In his celebrated 1837 Phi Beta Kappa Oration at Harvard, titled “The American Scholar,” Ralph Waldo Emerson predicted that a day would come when America would end what he called “our long apprenticeship to the learning of other lands.” His prediction came true in the twentieth century, and in no area of learning more so than in science. This surely would have pleased Emerson. When he listed his heroes he would generally include Copernicus and Galileo and Newton along with Socrates and Jesus and Swedenborg. But I think that Emerson would have had mixed feelings about one consequence of the advance of science here and abroad—that it has led to a widespread weakening of religious belief.1
Emerson was hardly orthodox—according to Herman Melville, he felt “that had he lived in those days when the world was made, he might have offered some valuable suggestions”—but he was for a while a Unitarian minister, and he usually found it possible to speak favorably of the Almighty. Emerson grieved over what he saw in his own time as a weakening of belief, as opposed to mere piety and churchgoing, in America and even more so in England, though I can’t say that he attributed it to the advance of science.
The idea of a conflict between science and religion has a long pedigree. According to Edward Gibbon, it was the view of the Byzantine church that “the study of nature was the surest symptom of an unbelieving mind.” Perhaps the best-known portrayal of this conflict is a book published in 1896 by Cornell’s first president, Andrew Dickson White, with the titleA History of the Warfare of Science with Theology in Christendom.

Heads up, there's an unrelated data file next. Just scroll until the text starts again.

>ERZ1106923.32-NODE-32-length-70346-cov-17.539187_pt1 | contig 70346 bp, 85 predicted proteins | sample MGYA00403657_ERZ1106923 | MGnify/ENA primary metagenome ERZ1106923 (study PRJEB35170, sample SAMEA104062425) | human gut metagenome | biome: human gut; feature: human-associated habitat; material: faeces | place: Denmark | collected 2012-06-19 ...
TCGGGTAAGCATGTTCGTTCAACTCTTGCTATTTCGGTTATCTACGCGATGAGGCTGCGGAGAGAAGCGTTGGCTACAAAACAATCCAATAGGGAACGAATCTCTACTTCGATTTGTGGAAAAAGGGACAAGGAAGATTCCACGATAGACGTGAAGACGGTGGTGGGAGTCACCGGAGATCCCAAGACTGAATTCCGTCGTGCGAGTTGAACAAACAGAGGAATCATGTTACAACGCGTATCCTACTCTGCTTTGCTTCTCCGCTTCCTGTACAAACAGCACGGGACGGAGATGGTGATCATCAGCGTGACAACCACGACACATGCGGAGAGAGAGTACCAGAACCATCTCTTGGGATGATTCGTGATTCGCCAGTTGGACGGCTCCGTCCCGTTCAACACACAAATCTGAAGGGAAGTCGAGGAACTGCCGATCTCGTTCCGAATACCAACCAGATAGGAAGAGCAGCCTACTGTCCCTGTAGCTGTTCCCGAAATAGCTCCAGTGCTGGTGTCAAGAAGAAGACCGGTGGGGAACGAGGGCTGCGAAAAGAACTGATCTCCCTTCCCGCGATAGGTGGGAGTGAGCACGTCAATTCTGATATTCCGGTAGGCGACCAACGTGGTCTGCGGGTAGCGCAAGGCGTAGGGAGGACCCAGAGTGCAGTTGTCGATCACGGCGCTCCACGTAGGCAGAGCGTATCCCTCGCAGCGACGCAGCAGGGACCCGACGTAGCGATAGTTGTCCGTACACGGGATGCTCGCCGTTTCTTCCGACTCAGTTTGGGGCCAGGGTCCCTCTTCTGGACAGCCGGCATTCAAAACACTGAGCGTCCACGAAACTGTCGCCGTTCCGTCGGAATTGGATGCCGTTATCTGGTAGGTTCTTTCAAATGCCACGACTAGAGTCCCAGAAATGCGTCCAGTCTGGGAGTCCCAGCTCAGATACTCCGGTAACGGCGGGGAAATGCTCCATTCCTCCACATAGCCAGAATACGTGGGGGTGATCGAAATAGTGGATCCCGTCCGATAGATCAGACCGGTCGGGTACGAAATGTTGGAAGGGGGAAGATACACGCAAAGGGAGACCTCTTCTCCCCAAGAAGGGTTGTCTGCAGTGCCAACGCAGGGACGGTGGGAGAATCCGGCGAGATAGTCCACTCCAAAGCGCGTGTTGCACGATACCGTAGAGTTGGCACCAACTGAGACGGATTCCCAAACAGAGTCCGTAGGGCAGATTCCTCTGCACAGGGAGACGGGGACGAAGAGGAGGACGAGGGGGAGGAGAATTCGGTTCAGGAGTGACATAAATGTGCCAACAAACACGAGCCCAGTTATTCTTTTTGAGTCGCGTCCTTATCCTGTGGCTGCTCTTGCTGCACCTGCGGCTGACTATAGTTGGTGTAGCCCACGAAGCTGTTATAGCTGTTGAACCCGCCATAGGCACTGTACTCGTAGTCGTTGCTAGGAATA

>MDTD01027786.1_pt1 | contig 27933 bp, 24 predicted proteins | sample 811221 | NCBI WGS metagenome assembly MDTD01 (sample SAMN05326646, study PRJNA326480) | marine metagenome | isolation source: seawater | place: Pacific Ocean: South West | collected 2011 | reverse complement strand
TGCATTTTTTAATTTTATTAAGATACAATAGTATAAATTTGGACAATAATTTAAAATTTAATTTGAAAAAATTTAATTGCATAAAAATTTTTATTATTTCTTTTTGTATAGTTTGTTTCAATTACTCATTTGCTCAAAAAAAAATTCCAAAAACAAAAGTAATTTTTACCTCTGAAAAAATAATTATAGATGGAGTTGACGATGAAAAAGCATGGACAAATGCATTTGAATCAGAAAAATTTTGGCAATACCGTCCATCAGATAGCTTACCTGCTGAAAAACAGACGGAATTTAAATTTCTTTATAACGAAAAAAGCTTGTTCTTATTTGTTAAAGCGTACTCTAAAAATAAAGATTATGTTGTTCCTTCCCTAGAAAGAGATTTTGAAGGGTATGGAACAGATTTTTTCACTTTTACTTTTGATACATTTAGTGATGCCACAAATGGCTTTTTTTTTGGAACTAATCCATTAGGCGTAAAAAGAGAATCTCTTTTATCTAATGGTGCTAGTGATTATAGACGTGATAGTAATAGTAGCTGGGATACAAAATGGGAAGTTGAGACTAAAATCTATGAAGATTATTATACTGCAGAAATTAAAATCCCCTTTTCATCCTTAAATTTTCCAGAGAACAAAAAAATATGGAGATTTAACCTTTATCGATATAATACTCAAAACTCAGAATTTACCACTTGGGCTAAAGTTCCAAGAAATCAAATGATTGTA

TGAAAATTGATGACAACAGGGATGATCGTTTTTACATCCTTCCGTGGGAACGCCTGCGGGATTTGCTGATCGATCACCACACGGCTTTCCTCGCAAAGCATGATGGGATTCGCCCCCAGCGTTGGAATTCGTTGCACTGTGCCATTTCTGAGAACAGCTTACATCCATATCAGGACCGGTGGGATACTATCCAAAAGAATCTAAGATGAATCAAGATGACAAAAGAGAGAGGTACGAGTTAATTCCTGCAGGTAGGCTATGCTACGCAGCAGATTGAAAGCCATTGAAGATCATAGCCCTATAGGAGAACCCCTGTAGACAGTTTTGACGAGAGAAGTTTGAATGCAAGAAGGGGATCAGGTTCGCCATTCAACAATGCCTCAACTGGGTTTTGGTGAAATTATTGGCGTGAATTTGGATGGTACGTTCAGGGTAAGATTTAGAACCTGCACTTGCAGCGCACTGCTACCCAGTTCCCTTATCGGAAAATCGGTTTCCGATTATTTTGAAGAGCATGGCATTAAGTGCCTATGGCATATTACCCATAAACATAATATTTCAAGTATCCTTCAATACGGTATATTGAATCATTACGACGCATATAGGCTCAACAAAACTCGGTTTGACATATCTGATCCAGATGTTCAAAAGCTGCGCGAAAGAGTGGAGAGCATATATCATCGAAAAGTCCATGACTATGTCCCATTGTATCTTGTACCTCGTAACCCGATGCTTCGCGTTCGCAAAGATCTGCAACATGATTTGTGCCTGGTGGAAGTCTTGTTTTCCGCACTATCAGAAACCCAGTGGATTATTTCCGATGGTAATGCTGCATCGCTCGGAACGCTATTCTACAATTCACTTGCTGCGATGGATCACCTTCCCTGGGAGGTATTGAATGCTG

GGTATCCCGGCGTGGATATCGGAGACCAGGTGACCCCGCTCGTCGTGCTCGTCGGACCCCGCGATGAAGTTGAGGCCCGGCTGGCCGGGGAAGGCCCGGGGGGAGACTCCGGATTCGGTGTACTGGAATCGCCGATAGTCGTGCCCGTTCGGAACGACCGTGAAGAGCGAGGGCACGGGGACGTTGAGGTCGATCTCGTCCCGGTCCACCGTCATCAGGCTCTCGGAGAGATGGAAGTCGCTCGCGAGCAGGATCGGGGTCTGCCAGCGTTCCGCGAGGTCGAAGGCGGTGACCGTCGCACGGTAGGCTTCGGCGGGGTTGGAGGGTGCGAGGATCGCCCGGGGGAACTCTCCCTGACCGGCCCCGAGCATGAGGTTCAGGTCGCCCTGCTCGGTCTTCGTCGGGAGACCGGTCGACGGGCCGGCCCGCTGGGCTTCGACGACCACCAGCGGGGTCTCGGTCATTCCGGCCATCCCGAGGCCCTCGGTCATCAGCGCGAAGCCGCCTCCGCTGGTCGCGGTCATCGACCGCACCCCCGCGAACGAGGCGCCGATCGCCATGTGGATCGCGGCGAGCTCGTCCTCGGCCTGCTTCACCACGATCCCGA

In recent times there has been a reaction against talk of warfare between science and religion. White’s “conflict thesis” was attacked in a 1986 paper by Bruce Lindberg and Ronald Numbers, both well-known historians of science, who pointed out many flaws in White’s scholarship. The Templeton Foundation offers a large prize to those who argue that there is no conflict between science and religion. Some scientists take this line because they want to protect science education from religious fundamentalists. Stephen Jay Gould argued that there could be no conflict between science and religion, because science deals only with facts and religion only with values. This certainly was not the view held in the past by most adherents of religion, and it is a sign of the decay of belief in the supernatural that many today who call themselves religious would agree with Gould.
Let’s grant that science and religion are not incompatible—there are after all some (though not many) excellent scientists, like Charles Townes and Francis Collins, who have strong religious beliefs. Still, I think that between science and religion there is, if not an incompatibility, at least what the philosopher Susan Haack has called a tension, that has been gradually weakening serious…
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